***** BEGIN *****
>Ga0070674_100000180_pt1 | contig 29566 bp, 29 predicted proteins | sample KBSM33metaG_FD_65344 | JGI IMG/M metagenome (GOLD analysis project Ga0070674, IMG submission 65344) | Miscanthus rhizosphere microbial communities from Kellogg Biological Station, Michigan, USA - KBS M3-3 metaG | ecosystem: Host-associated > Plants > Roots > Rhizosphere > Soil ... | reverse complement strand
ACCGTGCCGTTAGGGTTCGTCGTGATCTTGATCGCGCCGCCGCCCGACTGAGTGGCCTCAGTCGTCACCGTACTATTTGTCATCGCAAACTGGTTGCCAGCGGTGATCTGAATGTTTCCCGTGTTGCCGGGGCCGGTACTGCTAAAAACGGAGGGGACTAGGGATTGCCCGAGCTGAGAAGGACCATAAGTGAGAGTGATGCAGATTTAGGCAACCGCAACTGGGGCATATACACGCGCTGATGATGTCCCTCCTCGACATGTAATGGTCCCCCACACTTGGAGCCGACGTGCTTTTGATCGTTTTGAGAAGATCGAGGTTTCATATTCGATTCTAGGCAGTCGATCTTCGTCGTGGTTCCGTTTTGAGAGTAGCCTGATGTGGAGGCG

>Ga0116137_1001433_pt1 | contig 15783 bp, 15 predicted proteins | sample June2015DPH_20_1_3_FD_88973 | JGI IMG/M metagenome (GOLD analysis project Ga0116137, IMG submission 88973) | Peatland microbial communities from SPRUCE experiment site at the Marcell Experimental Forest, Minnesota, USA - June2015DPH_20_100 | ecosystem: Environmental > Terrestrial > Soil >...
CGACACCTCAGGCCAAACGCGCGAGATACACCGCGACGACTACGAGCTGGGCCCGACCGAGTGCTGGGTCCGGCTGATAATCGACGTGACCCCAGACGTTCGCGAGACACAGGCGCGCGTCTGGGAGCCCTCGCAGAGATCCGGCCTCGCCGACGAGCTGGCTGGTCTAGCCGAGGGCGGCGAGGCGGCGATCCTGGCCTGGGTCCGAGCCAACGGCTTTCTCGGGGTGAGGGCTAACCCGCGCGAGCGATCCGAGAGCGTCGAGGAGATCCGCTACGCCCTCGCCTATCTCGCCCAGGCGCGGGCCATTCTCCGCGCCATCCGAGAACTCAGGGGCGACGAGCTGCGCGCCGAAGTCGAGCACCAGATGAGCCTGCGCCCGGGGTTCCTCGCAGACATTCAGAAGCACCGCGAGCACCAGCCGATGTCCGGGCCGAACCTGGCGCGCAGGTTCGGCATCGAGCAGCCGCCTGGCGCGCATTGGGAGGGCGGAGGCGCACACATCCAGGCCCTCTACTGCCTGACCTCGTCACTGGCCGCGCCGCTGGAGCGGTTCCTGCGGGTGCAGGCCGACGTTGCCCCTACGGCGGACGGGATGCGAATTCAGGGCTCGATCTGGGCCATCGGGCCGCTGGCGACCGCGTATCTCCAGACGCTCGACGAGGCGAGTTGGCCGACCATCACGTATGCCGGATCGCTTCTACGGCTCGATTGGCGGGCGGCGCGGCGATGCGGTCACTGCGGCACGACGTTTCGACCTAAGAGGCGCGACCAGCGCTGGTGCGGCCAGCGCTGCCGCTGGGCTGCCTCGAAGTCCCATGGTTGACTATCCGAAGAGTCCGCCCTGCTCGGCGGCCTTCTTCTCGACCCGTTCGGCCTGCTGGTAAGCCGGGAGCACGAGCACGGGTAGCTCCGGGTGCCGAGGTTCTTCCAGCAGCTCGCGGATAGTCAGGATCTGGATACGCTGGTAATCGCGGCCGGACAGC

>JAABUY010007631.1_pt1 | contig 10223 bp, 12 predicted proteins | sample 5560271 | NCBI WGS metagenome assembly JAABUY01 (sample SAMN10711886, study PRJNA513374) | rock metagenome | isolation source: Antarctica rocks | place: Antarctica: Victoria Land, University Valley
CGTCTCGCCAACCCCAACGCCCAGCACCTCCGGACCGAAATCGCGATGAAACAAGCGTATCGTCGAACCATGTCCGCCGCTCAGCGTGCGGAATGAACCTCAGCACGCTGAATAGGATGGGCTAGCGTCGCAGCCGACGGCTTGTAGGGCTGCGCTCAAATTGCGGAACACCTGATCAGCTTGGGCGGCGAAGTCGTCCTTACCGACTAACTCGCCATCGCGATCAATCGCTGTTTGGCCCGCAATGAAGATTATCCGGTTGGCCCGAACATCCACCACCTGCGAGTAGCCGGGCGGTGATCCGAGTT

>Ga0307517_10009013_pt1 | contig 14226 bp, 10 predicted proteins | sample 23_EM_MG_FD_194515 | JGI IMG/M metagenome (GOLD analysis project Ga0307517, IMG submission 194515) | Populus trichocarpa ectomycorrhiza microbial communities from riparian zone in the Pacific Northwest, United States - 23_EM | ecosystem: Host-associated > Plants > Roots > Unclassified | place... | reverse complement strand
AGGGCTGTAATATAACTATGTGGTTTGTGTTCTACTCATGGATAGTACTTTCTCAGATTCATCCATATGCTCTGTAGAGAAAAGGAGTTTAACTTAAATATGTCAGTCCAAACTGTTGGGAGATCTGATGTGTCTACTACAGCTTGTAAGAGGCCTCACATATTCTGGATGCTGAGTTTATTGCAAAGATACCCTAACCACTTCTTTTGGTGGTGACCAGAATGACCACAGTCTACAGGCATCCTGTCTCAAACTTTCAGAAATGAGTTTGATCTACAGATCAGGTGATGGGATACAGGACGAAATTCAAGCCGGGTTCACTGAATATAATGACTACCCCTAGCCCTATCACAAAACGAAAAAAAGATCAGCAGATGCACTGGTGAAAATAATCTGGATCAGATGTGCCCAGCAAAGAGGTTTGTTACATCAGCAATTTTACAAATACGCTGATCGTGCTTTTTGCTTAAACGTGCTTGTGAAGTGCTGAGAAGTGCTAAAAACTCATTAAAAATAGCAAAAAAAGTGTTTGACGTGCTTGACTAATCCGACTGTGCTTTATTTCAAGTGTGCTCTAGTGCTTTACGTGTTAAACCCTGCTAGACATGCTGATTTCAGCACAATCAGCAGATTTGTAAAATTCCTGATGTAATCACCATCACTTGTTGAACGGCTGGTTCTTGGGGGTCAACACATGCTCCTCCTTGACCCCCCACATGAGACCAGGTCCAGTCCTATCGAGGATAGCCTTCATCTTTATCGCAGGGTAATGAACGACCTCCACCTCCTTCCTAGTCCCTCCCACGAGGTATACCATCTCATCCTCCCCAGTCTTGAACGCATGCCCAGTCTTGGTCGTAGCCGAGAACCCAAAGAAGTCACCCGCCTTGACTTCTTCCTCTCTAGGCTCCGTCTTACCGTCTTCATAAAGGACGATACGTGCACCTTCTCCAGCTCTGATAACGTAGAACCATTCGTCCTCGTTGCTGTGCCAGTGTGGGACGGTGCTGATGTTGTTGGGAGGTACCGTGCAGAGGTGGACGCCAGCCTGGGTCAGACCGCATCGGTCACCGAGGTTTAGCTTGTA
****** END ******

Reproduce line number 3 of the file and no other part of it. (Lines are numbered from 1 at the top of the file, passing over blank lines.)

>Ga0116137_1001433_pt1 | contig 15783 bp, 15 predicted proteins | sample June2015DPH_20_1_3_FD_88973 | JGI IMG/M metagenome (GOLD analysis project Ga0116137, IMG submission 88973) | Peatland microbial communities from SPRUCE experiment site at the Marcell Experimental Forest, Minnesota, USA - June2015DPH_20_100 | ecosystem: Environmental > Terrestrial > Soil >...